The Scottish seascape of St. Andrews

St. Andrews Castle
St. Andrews Castle

The Scottish seascape of St. Andrews

by Stacy Roman
Stripes Europe

A mere 90 minutes northeast of Edinburgh sits the lovely seaside city of St. Andrews. Most notable as the birthplace of golf, evidence of a tumultuous and riveting past can be found throughout the town. Crumbing castle ruins, one of the oldest universities in the U.K. and, of course, world-renowned golf courses make St. Andrews a fabulous place to explore.

St. Andrews Castle

Perched on a small hill at the water’s edge, St. Andrews Castle leaves much to the imagination. The stately grounds were home to the bishop and archbishop of Scotland. During the Reformation in the 16th century, it became a battleground between the Catholics and Protestants. After the violence, the fortress was rebuilt. However, when the last remaining archbishop met his unfortunate end, the castle fell into disrepair and ruin. Because of its proximity to the ocean, much of the Great Hall collapsed and disappeared beneath the waves. What remains of the once-grand fortress has been protected by a seawall. Visitors can walk along the castle grounds and gardens or walk along the sandy shores below the seawall. The hollowed tunnels of the prison and dungeon are still intact, offering a glimpse into the sordid past.

A college town

Established by papal bull decree in 1413, the University of St. Andrews was built just a few blocks from the castle. It has survived almost 600 years of war, strife and time. With impressive masonry and architecture, the university is as beautiful as it is prestigious. Over the centuries, it has developed a reputation for excellence in the medical sciences and is a leading research institution. Notable scholars include “Peter Pan” author JM Barrie and their Royal Highnesses, the Duke and Duchess of Cambridge (Prince William and Kate Middleton).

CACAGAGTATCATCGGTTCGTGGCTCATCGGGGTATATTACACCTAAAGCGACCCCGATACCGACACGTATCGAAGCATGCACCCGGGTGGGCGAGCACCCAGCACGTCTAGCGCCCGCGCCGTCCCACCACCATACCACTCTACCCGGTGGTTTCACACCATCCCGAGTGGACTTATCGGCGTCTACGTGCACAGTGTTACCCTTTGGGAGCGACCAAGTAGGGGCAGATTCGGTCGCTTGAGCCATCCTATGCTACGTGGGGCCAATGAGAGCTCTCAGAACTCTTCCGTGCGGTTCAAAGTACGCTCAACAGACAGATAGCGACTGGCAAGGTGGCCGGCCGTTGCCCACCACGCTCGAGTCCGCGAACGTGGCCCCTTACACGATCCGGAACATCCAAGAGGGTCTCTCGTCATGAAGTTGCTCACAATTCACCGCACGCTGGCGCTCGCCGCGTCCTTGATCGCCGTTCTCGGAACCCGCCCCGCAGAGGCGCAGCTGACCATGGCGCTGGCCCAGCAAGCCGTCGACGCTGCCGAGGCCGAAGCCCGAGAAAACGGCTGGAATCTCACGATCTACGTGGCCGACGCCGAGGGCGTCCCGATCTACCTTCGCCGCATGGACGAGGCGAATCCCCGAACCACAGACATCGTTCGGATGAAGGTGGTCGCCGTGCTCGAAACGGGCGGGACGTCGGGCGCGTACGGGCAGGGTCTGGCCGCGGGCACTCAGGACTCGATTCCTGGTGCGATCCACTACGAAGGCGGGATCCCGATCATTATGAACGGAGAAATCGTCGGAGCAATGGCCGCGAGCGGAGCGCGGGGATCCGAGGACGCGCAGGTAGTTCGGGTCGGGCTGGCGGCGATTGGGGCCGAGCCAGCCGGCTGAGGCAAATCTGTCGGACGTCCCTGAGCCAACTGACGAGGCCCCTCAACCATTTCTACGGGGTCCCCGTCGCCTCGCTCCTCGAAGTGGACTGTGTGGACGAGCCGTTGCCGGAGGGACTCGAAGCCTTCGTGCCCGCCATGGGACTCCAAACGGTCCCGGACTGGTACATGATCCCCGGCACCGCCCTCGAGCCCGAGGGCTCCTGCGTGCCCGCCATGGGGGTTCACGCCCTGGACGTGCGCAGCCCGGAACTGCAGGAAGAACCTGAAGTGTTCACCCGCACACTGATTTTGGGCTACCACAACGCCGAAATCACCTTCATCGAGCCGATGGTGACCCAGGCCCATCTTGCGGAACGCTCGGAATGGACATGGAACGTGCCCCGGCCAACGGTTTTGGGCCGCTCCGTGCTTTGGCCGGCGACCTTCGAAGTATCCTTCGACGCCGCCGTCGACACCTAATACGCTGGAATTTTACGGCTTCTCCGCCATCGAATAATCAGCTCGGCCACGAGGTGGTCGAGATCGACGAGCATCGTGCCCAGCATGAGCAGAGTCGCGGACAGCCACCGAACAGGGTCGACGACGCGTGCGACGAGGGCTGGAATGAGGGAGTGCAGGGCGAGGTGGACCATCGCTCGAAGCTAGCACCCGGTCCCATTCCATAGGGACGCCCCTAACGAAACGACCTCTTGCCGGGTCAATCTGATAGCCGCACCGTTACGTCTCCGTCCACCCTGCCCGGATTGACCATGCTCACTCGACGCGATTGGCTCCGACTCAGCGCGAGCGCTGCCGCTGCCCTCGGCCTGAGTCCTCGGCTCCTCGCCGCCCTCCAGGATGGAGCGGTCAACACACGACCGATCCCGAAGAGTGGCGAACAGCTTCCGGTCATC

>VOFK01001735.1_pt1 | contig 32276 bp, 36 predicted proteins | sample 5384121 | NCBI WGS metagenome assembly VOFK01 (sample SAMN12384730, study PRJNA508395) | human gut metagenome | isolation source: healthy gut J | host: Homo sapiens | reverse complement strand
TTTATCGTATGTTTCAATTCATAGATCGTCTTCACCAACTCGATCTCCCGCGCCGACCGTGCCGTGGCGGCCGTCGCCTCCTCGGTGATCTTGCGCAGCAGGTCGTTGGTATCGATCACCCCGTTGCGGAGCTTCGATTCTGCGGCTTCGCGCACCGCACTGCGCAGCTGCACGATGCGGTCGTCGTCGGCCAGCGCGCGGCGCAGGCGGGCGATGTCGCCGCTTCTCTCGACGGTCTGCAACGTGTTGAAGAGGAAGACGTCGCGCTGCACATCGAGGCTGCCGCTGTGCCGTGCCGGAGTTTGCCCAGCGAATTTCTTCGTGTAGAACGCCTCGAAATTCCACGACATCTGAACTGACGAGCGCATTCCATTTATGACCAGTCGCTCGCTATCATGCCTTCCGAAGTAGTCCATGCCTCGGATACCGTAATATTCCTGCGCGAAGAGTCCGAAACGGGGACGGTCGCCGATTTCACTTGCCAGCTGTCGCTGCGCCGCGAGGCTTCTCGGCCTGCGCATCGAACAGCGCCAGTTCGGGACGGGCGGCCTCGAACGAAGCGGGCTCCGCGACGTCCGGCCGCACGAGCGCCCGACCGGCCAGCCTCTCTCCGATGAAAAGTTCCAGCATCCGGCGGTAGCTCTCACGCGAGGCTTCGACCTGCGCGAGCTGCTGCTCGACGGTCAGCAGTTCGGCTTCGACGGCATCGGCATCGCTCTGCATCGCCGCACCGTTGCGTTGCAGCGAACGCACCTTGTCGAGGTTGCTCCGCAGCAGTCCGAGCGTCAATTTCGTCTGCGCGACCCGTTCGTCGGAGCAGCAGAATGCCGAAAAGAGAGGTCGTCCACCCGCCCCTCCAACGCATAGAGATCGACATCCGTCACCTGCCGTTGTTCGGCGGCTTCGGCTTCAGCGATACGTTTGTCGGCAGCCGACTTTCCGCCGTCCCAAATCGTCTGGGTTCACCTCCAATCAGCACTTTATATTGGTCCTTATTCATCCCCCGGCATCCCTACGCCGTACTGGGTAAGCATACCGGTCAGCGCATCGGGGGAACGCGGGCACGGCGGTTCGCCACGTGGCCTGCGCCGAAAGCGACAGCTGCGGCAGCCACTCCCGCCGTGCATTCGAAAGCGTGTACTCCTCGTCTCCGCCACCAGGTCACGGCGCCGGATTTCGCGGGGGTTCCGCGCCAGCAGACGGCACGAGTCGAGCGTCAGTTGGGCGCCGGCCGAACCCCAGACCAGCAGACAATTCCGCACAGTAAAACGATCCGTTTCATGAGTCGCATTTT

The birthplace of golf

In the 15th century in St. Andrews, a competition grew in popularity that involved hitting a pebble or rock along a predetermined path with a stick or club. As the game spread throughout Scotland, golf was banned by King James II because many players were golfing rather than completing their military training. Eventually, the ban was reversed by avid player King James IV. The game was introduced in England by King Charles I, and thanks to British imperialism, golf rapidly spread around the globe. The first 18-hole course was built at St. Andrews in 1764.

Today, players will jump at the chance to play the Old Course at St. Andrews. The original course has not changed much in the centuries since its inception. While it may seem impossible to book a tee time, if you have flexibility, there is a lottery system in place which gives those chosen a 48-hour notice to play. Greens fees can run anywhere from £98 in the low season to £195 in the peak season. However, if you’d like to say you’ve played St. Andrews without the fuss, there are six other affiliated courses just as phenomenal and considerably less expensive than the Old Course.

Even if golf isn’t your thing (I’m married to a golfer, and it’s definitely not my thing), St. Andrews provides a fun weekend getaway with a great vibe and breathtaking scenery.

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